Linux Commands

How to Integrate HAProxy with PfSense for Enhanced Networking

The benefits of a firewall need no explanation. When choosing which firewall to use, you can use a free and reliable option such as pfSense. It is a free firewall based on the FreeBSD OS and has numerous features including a web interface where you log in, access to all its components, and configuring the firewall to align with your needs.

With pfSense, you can integrate it with HAProxy for load balancing. Initially, pfSense had a default load balancer, but the new versions don’t have any load balancing option. Hence, the need to integrate it with HAProxy. If you’ve been using HAProxy and pfSense separately, integrating them is straightforward and does the same thing as you used to. This post shares the detailed steps to integrate HAProxy with pfSense for enhanced networking.

Detailed Guide on Integrating HAProxy with PfSense

Whether you want to use pfSense as a firewall for your home network or commercial use, understanding how to integrate it with HAProxy enhances your network’s reliability by distributing the traffic to your web servers while keeping you safe.

We divided this section into two: installation and configuration. Let’s get into it!

Phase 1: Installation

To get started with pfSense, you must first install it on your system. For this case, we are installing it as a Virtual Box machine. Visit the pfSense website, download the ISO, and create a Virtual Box machine.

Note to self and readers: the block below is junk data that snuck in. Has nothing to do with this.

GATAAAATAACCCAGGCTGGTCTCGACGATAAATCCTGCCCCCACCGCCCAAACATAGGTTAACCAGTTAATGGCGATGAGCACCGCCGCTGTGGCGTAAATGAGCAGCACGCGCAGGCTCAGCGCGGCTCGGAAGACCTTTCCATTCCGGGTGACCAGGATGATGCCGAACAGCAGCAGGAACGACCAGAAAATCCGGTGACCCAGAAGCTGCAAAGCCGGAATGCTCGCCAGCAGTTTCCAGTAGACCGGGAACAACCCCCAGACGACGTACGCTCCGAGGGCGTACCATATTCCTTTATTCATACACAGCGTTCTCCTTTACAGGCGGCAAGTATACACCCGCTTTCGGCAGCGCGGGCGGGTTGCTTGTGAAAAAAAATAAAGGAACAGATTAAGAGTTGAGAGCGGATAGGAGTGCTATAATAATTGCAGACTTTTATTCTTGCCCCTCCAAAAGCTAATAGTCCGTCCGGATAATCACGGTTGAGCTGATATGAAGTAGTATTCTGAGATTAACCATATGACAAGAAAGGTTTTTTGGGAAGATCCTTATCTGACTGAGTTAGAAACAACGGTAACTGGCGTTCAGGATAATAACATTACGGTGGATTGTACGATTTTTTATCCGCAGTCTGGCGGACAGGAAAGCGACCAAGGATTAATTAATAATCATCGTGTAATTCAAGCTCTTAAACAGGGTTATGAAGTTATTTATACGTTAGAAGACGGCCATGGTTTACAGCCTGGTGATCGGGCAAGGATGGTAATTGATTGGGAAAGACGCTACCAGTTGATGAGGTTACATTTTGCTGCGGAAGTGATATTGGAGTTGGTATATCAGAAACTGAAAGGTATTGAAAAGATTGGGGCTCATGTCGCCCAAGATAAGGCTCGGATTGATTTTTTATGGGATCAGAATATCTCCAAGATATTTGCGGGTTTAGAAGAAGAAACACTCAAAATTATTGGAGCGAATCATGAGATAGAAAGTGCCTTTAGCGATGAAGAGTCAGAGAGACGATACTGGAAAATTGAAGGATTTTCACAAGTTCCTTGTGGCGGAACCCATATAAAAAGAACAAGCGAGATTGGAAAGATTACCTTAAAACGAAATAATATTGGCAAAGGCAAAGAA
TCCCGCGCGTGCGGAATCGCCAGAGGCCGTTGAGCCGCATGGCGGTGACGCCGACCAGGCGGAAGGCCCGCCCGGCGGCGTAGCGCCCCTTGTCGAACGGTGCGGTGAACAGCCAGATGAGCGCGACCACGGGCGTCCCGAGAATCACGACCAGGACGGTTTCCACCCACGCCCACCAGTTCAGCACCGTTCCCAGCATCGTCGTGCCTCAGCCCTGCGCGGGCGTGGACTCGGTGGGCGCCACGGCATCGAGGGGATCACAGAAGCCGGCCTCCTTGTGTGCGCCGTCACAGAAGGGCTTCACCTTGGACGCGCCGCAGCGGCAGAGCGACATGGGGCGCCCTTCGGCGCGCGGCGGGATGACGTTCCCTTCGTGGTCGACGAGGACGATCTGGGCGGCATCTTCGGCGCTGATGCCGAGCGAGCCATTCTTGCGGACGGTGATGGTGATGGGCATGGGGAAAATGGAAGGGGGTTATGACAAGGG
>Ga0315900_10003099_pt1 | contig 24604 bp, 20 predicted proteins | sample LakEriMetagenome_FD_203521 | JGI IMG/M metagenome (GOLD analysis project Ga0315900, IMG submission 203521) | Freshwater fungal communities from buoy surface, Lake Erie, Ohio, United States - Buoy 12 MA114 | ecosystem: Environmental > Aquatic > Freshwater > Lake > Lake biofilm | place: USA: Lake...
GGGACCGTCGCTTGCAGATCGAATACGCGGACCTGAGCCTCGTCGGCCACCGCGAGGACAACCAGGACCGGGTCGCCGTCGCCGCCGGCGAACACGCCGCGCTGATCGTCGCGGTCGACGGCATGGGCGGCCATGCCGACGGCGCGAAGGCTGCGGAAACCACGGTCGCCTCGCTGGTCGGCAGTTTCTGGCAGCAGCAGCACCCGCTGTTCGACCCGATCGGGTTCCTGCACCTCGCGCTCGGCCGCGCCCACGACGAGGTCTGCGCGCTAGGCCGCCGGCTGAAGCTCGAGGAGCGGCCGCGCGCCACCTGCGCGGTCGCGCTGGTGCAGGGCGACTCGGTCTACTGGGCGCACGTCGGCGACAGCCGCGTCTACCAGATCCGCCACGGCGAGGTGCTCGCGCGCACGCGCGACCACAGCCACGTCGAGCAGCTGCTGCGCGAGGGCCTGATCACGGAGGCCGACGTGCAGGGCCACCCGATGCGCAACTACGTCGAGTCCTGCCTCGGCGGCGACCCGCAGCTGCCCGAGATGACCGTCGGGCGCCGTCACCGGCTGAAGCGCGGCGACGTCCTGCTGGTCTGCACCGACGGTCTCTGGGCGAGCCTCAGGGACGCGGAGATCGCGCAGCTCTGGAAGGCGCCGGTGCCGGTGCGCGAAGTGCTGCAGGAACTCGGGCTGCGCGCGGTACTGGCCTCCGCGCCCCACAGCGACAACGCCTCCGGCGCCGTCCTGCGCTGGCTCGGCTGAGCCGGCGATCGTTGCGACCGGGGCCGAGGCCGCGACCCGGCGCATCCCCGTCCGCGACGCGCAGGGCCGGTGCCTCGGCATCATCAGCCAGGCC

Set the accurate Virtual Box options that you wish to have for pfSense. Our summary information for pfSense is as shown in the following:

Once you created the Virtual Box machine, access the “Settings” section and add the downloaded ISO image under the storage > Controller IDE as shown in the following:

Under the “Network” section, leave the Adapter 1 to use NAT.

Under Adapter 2, select the option for internal network. Then, give it a name. We used “lan 1” for this case.

Save the changes and start the virtual machine.

The installer wizard will open. Click on the “Accept” button that is displayed in the following image to start the installation.

Click on the “Install pfSense” option.

Select the partitioning option that you are comfortable with. We’ve gone with the first option for this case.

Next, select the stripe disk to use with the partitioning.

Confirm your action to wipe the selected disk and use the storage to install pfSense.

Now, pfSense will start writing on the selected disk.

Once the installation completes, select the option to reboot the system.

Phase 2: Configuration

After installing pfSense, the remaining task is to configure the network and then integrate it with HAProxy. Once pfSense reboots, you will get the following window that shows all the options that you can use to configure it:

To set the interface, select “option 2” and specify which IP address you want to use for the IPv4. Set the subnet and define the start and end IP addresses for your network.

Once you set the interface, a URL that you will use to access the web interface will be displayed. For this case, the URL is

We then need to connect to the adapter that we created using pfSense. On your Virtual Box, open another machine and edit the network section. Attach its “Adapter 1” to “lan 1” which we created earlier.